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Secrets of Yemen's eastern deserts

Thu, 25 Jul 2013 10:00 GMT
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Elisabeth Kendall, senior research fellow in Arabic and Islamic studies at Pembroke College, University of Oxford, recently travelled to Yemen’s remote and dangerous Mahra region to carry out the first ever survey of the local people’s hopes, fears and political aspirations in post-revolution Yemen.

This is the second in a series of blogs written for Thomson Reuters Foundation recounting her journey.

"Yallah, pack up. We leave in ten minutes." For security reasons, our schedule was not revealed in advance, even to me.

Our convoy had settled for a few days in al-Ghayda, the ramshackle capital of Mahra governorate in east Yemen, and word of our presence was spreading fast. Invitations from local dignitaries had increased from a trickle to a flood. Traditional hospitality was the best way for opponents with vested interests to learn what we were up to.

It was time to move on. My tribal guards and hosts were eager for me to experience the beauty and hospitality of the deserts. Few outsiders, even Yemeni, have been given the chance to venture away from Mahra's coastal regions into the uncharted interior.

Making a stop at a final gas station before heading north off-road into the undulating sands of the Empty Quarter, we loaded our convoy with as much water and petrol as we could carry.

Dotted around the station were well-armed men in trucks. Look-outs. My guards recognized them from the compound where a powerful tribe had invited us to share trays of lamb the previous day. Outside the compound, the rules of hospitality no longer applied. Yesterday's hosts became today's hostiles.

As we continued on our way, my guards were on edge and every 40 minutes or so, the convoy would pull over and swap me swiftly into a different vehicle. Just a precaution, they assured me.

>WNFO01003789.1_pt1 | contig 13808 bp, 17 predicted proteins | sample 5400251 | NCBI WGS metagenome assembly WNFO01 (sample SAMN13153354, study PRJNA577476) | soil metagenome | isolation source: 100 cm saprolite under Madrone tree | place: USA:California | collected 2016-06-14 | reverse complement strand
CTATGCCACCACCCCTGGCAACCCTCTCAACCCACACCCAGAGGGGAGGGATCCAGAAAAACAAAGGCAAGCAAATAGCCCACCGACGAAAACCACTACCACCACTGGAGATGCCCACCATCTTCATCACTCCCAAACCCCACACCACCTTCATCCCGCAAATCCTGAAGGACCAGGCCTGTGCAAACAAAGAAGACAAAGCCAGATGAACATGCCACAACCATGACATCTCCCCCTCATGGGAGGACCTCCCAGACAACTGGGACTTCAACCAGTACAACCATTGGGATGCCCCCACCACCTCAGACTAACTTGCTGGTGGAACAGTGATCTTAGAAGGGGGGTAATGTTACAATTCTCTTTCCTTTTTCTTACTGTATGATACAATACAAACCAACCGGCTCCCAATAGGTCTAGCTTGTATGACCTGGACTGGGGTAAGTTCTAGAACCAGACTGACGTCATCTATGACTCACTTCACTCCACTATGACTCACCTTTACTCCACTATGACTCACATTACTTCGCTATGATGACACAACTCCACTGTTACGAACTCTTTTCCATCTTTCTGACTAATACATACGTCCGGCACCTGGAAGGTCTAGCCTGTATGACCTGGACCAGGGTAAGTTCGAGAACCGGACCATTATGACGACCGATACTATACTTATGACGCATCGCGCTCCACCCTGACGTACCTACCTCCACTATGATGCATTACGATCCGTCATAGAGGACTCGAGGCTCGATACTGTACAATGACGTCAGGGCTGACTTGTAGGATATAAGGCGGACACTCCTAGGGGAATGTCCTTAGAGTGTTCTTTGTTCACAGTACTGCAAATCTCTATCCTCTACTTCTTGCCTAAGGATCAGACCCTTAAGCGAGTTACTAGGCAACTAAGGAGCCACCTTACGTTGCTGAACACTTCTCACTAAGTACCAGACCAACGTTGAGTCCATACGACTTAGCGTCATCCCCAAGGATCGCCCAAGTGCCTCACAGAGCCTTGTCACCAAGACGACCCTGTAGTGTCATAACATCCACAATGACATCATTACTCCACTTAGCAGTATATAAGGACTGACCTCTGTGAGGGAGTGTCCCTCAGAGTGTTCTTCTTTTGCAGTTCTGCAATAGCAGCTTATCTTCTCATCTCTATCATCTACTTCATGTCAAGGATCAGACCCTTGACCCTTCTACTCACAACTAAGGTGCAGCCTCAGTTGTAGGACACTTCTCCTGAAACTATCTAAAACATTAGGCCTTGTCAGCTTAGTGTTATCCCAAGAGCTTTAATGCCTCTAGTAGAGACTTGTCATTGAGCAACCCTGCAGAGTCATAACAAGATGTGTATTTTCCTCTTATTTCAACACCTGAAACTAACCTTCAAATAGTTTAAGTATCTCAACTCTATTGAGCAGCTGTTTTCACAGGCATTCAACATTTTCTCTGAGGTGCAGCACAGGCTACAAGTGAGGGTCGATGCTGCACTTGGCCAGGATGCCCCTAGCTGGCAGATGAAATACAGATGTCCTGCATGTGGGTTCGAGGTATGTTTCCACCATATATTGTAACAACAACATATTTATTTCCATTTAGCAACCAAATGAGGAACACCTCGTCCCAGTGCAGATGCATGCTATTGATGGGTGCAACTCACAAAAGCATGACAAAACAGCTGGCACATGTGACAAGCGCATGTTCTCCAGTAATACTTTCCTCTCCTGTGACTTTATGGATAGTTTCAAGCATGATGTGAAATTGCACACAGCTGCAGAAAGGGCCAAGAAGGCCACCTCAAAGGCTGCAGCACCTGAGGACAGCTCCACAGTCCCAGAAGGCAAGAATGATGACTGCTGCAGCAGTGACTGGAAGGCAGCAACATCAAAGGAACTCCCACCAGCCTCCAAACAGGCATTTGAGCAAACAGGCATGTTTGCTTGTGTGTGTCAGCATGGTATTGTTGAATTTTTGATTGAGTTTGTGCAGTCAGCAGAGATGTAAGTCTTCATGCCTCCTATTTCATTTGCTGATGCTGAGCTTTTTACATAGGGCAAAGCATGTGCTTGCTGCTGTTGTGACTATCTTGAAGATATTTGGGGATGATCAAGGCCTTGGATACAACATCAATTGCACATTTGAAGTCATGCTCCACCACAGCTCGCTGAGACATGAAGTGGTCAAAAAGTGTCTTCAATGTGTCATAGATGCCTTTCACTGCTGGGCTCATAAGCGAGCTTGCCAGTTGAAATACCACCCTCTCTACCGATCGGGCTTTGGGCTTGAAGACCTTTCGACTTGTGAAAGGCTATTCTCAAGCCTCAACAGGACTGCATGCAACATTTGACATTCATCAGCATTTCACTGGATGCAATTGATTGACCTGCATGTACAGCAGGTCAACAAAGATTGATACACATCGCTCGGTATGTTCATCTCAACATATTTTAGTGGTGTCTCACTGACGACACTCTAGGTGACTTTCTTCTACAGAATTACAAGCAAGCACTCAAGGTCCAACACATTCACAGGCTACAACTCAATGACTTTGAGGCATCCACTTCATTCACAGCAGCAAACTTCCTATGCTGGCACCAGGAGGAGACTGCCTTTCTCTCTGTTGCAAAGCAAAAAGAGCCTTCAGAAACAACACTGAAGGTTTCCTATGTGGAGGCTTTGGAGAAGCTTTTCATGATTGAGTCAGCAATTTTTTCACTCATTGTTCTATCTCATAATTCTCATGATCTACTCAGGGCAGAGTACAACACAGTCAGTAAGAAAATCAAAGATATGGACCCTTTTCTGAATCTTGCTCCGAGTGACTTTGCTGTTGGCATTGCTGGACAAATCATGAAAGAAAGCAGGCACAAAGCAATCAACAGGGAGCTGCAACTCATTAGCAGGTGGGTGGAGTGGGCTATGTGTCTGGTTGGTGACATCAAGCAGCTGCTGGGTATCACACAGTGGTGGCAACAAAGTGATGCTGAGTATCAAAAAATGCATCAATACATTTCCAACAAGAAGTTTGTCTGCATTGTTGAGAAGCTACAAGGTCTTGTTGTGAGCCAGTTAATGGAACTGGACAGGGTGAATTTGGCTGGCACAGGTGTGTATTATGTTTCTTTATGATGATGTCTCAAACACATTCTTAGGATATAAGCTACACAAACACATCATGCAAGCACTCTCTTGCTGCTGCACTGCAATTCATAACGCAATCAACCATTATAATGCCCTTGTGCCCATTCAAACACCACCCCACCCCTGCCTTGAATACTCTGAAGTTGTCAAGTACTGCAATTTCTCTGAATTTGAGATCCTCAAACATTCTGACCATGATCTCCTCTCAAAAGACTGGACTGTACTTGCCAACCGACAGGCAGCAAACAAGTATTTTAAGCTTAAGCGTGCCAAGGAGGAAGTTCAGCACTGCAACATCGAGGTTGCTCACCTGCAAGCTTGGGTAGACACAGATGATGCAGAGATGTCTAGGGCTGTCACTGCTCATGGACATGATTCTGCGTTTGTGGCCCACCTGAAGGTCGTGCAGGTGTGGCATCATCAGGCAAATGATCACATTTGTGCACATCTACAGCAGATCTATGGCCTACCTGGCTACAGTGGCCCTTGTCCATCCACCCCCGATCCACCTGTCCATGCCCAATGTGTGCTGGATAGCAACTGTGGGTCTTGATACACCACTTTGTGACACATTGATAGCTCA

Suddenly, an almighty crunching sound shattered the desert peace and we realized the exhaust had dropped off. "Why aren't we pulling over?" I shouted. The men assured me with unconvincing smiles, "Not here". I grasped from their chat that we were passing through territory where quantities of guns lay hidden among the dunes, waiting for their onward journey to rebels in Yemen's far north.

When we finally arrived at the flickering fires of our intended desert encampment, we feasted on roast camel late into the night. The next morning, the tribesmen were keen to show me around. "Yallah, Doctoora Aisha" they shouted as I stumbled after them over sandy rocks under a flaming sun. I wished I could shed my suffocating black abaya with its matching polyester headscarf and veil, all now caked in sand.

My guards had taken to calling me Doctoora Aisha, demonstrating both the intense respect for academic credentials and a good-humoured distaste for Elisabeth, which they considered both unwieldy and un-Islamic.

They encouraged me up the slope to view the strange white markers that had been the subject of much speculation during our long desert journey. "Tell us, what do they mean?"

Over several days now, I had been inundated with questions. How deep are the (geological) sinkholes in the desert? Why do bubbles appear on the surface of water in our clay reservoirs? Are these abandoned heaps of rocks and bones part of an ancient civilization? Mahris have an insatiable curiosity and thirst for knowledge. In this vast swathe of Yemen where only 3 percent of the population had ever accessed the internet, I was sorry to disappoint (no chance of sneaking a peek at Wikipedia here).